Because the best predictor of future behaviour was past behaviour, and neither of them had a very good track record at playing nice for extended periods.

Then why did she feel so settled, living in Seb’s house, living with Seb? Was a part of her yearning for the stability of living in one place with one man? At twenty-eight was her biological clock starting to tick? Was it just being in Seb’s home, waking up in Seb’s arms, that had her wanting to believe that she could be happy with the picket fence and the two point four kids and the Labrador and...?

You’re being ridiculous, she told herself. The grass always looks greener on the other side. She knew this—heck, she knew this well.

Before coming home she had never had a serious thought about settling down, about relationships and children and suburbia. Okay, that was a lie—of course she had—but only little, non-serious thoughts. Even she knew she was capable of being seduced by the idea of what-if, of thinking that a wonderful experience could translate into a wonderful life in that place. Hadn’t she gone through something similar in Bali, where she’d thought she’d buy a little house and stay for ever? And when she’d first seen the Teton mountain range, and that gorgeous little cake shop that had been for sale in the Cotswolds? She’d imagined herself living and working in all those places, but the urge to move on had always come—as it would here as well.

‘Rowan? You lost in there?’

Seb’s voice pulled her out of her reverie.

‘Coming.’ Rowan pulled on her clothes, stepped out of the room and handed the assistant the dress. ‘Thanks, but we’ll keep looking.’

The assistant looked at Seb, eyebrows raised, as she slipped the dress into an expensive cover.

‘I’ve already paid for it. Shoes too.’ Seb took the covered dress, slung it over his shoulder and grabbed the bag holding her shoes. ‘Can we please get a beer now?’

‘You paid for it?’ Rowan asked in a icy voice. ‘What on earth...?’

‘You said it fitted beautifully, it’s your colour, and I could see that you love it,’ Seb replied, puzzled. ‘I’m not seeing the problem here.’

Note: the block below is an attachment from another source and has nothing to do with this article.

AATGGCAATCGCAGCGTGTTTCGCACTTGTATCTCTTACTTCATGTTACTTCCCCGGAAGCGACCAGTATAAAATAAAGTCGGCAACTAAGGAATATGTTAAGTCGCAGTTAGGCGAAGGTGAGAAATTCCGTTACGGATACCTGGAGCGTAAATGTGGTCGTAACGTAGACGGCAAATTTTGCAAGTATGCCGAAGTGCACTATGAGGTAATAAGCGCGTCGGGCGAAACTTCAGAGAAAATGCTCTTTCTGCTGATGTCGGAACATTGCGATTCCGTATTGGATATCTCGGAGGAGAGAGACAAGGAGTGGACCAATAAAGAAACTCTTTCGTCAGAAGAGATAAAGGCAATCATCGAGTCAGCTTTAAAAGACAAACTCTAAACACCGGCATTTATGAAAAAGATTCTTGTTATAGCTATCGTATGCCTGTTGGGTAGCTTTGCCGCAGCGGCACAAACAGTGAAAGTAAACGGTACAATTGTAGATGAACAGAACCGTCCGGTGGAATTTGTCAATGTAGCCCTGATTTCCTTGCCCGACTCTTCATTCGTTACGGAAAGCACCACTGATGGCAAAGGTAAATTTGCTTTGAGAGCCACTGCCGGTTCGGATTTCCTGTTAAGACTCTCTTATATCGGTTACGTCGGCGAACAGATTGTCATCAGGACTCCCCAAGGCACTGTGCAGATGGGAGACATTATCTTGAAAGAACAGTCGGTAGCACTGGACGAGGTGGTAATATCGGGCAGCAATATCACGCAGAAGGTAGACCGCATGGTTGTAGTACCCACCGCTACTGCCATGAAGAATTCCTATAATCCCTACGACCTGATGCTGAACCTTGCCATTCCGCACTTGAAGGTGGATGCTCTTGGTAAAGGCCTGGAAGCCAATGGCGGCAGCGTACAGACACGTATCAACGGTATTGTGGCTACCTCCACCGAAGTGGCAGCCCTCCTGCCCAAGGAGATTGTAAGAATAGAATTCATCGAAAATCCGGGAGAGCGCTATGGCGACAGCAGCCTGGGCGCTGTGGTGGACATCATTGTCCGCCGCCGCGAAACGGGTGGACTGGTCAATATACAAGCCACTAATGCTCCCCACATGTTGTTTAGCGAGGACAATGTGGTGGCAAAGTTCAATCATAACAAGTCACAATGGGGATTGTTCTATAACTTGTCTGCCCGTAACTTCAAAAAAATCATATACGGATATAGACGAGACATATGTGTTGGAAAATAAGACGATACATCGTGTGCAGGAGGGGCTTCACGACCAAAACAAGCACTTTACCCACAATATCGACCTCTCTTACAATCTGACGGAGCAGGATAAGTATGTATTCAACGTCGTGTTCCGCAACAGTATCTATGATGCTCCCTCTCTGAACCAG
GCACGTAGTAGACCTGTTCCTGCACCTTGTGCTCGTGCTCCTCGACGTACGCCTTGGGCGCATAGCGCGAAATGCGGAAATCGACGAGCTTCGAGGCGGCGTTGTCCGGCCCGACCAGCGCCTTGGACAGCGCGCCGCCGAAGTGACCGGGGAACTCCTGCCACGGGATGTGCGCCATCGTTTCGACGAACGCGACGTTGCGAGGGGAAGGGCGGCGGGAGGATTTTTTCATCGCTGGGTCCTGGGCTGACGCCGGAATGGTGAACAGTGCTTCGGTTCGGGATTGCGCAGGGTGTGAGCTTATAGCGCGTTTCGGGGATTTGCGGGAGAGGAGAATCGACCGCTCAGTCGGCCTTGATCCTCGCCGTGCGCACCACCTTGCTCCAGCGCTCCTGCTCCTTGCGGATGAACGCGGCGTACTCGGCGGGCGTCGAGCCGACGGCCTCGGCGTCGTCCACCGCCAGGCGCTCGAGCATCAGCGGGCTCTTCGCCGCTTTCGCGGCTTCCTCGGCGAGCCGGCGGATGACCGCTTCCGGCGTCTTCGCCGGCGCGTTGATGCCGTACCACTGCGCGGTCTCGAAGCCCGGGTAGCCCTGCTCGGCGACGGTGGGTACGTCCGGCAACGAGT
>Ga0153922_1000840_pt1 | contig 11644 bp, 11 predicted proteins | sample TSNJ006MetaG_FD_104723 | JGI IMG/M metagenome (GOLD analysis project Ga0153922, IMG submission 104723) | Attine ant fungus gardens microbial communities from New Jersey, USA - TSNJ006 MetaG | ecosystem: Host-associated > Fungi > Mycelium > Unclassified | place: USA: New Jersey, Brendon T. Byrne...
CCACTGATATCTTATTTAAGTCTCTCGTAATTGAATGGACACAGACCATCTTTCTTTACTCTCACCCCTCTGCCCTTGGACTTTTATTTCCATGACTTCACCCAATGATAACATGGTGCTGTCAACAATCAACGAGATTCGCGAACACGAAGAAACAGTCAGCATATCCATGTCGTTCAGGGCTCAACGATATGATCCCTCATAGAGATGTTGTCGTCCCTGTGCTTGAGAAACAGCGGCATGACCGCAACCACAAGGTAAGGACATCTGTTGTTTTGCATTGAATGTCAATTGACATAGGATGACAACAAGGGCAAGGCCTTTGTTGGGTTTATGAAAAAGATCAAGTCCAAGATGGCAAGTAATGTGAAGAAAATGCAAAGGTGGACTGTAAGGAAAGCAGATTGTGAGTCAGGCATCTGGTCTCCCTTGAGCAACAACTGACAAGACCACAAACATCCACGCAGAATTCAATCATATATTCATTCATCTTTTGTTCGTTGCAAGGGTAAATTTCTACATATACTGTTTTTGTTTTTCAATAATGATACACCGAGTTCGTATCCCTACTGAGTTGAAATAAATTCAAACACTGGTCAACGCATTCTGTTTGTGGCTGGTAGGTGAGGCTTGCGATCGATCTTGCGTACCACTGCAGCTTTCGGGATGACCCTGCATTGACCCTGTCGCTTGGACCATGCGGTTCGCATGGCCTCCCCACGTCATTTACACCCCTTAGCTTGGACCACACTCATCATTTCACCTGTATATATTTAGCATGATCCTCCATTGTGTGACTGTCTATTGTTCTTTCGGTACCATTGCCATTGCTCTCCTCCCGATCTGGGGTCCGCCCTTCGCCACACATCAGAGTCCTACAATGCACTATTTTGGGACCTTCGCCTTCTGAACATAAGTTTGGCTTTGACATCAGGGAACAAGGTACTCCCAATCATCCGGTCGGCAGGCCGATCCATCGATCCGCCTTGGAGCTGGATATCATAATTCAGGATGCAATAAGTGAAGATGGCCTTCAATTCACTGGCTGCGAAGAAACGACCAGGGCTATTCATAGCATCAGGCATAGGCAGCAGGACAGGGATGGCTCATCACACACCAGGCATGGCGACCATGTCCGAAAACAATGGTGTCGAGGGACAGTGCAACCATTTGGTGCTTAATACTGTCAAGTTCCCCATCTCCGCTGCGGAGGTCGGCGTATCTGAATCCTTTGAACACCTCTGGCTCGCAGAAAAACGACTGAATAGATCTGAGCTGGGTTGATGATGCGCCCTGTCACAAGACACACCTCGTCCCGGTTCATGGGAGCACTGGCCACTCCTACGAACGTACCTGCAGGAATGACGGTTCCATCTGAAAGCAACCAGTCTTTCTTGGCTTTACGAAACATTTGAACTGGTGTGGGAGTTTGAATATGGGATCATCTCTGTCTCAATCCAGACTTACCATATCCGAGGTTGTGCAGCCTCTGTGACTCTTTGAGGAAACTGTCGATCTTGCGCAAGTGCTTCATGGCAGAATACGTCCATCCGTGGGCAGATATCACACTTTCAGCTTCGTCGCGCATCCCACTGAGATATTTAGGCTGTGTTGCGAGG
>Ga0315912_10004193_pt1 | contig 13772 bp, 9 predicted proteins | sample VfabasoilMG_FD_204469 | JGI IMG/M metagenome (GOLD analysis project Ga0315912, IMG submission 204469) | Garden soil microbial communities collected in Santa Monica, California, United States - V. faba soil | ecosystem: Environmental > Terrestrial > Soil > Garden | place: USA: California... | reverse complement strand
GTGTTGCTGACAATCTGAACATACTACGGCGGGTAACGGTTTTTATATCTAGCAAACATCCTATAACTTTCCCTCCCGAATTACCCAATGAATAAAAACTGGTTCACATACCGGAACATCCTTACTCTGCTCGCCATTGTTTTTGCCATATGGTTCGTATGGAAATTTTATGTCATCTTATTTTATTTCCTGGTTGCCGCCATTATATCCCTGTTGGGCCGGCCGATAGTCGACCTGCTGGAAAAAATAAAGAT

‘The problem is that it costs a fortune!’ Rowan grabbed the bag and peered inside at the shoe box. ‘And the shoes are designer!’

‘Geez, you’re boring when you rattle on and on about money.’ Seb yawned. ‘You agreed that I could buy you a dress and shoes. I’ve bought you a dress and shoes. Can we move on to the next subject for the love of God? Please?’

Rowan sent him a dirty look, turned on her heel and stomped out of the shop. Outplayed and outmanoeuvred, she thought, and she didn’t like it.

Yes, he was on-fire hot, and he was really good company, but she had to remember that Seb could be sneaky sharp when he wanted to be.

‘Beer... Food...’ Seb breathed in her ear, before grabbing her hand, tugging her around and pushing her in the opposite direction. ‘The food court is this way.’


Seb snagged an outside table belonging to a funky-looking bistro, draped Rowan’s dress on the third chair and grinned at her sulky face. She still wasn’t happy about the dress... No, she loved the dress, but she didn’t like the idea of him buying it for her.

She took independence to stupid heights, he thought. So the dress was expensive? So were his computers and the technology he loved to spend money on.

His last computer had cost him three times what he’d paid for the dress...

‘Stop sulking and order a drink,’ he told her, and grinned as her pert nose lifted in the air. He smiled up at the redheaded waitress, placed their orders and leaned back in his chair.

‘Thank you for the dress,’ she said primly, politeness on a knife-edge. ‘And the shoes.’

‘I can’t wait to get you out of it,’ he said, just to rattle her cage.

‘Your chances of doing so are diminishing rapidly,’ Rowan retorted, but her lips twitched with humour. ‘Do you really like the dress or did you just want to stop shopping?’

‘Both,’ Seb admitted, funeral-director-mournful. ‘The things you make me do, Brat.’

‘Talking of that...’ Rowan gestured to the huge electronic advertising board to the left of them. ‘I saw a sign advertising an antiques fair and night market in Scarborough tonight. We could go take a look when we’re finished eating.’

‘ I’d rather eat jellyfish. Besides, I have a houseful of antiques and you’re broke.’ Seb took the beer the waitress had placed on the table and drained half the glass in one swallow.